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Being Grateful


Have you ever said ‘I’m just having one of those days’? Doesn’t it start to feel like every day is one of those days after a while?  The negative feelings and interactions with other people snowball until you are one big ball of frustration and irritation.  Life seems like an uphill struggle, and insecurities and anxious feelings are at their highest.

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Leading up the summer of 2016 my life was a little bit… let’s say bumpy.  My mind was all over the place, I couldn’t decide what I wanted to do with myself, and I was feeling uninspired.  I announced several times to my husband and family that I had decided on a new career path, only to dismiss it a few days later.  I honestly thought I was having a pre-midlife crisis (…possibly midlife.  Eeek, am I that old already?)

It was an unusual time.

I started reading all the self-help books I could get my hands on (some better than others).  I gravitated towards motivational speakers on Youtube, rather than my usual beauty ‘gurus’, and I started to move away from beauty blogs and magazines, and towards stories of inspirational people.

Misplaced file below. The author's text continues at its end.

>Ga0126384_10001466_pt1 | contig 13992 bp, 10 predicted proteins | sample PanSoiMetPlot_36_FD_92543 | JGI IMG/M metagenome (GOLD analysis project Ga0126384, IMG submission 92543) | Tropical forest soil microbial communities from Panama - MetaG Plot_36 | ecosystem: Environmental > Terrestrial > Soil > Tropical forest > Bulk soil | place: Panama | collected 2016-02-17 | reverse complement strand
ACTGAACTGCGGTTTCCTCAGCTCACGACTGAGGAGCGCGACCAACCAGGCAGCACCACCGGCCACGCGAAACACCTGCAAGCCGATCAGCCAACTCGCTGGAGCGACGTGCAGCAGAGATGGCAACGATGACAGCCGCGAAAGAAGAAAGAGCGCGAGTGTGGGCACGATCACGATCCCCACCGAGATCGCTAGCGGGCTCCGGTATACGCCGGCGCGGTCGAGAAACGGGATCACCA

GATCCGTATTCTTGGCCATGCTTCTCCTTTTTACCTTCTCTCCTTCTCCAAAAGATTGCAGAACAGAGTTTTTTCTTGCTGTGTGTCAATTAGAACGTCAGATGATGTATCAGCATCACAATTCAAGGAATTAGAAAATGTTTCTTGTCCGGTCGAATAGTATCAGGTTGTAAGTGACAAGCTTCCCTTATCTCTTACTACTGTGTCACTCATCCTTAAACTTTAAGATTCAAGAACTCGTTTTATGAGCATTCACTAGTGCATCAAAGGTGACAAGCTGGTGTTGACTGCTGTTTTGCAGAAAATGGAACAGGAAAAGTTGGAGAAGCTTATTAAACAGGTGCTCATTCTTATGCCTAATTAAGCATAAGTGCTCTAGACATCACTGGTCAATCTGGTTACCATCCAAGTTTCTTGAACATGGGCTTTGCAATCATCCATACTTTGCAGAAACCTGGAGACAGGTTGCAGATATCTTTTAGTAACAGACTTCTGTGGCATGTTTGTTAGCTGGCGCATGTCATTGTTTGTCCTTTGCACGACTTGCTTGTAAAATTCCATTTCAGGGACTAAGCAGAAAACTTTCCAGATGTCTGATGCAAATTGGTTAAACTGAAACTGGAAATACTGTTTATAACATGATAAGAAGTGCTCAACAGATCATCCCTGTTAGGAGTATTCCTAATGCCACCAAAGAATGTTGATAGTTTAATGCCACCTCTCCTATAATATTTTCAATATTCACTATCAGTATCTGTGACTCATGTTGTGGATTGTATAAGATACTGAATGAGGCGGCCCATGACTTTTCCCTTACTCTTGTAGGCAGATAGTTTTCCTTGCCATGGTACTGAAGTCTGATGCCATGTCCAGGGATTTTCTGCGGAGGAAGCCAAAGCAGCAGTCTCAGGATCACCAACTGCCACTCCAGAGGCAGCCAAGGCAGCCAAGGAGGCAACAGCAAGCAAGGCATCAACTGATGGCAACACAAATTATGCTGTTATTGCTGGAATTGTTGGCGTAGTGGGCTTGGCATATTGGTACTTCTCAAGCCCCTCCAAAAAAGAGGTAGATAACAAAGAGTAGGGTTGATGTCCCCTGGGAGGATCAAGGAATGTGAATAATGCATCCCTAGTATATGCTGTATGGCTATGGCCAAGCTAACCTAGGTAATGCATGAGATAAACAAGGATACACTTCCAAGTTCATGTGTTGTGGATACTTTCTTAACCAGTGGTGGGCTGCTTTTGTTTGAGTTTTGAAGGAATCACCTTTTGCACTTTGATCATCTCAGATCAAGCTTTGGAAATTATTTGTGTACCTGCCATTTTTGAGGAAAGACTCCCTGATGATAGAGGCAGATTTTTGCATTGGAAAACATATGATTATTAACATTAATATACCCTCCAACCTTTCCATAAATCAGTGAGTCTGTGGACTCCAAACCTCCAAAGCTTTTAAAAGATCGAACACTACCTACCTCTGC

I would wake up feeling apathetic at best, and downright miserable at worst. I wouldn’t describe it as clinical depression, more misery and low mood.

But then one day it all fell into place with a thud.  The way I was feeling was because of me. It was the way I was reacting to situations that was making me feel so rubbish.   I was in charge of my life – no one else.

 

I started to work on being grateful for what I do have, instead of grumbling about what I don’t have.

 

Doing this has had a greater impact on my life than I ever would have imagined.

 

Gratitude, giving thanks, feeling blessed, whatever you want to call it is essential to my own mental well-being, and I would bet that if you are feeling low it would help you too.

Which feels better? Noticing the things that are missing from your life, or noticing the positive aspects?  I know what feels better to me.

I’ve tried both approaches extensively, and have come to the conclusion that life is better when I make a point of finding the good and ignoring the bad.

For the most part now I feel like I have moved on to a better place. Doing so has been a journey, and is still ongoing.  One of the biggest changes that has come about in my thinking, is feeling grateful for the things that are going well, and taking the time to appreciate the good.

It is also something that needs to be kept in check every day.  Feeling happy and grateful one day a month doesn’t really cut it.  I start and end each day with lying in bed remembering all the people and things (yes, things, it’s not evil and materialistic to be grateful for things) that I am blessed with.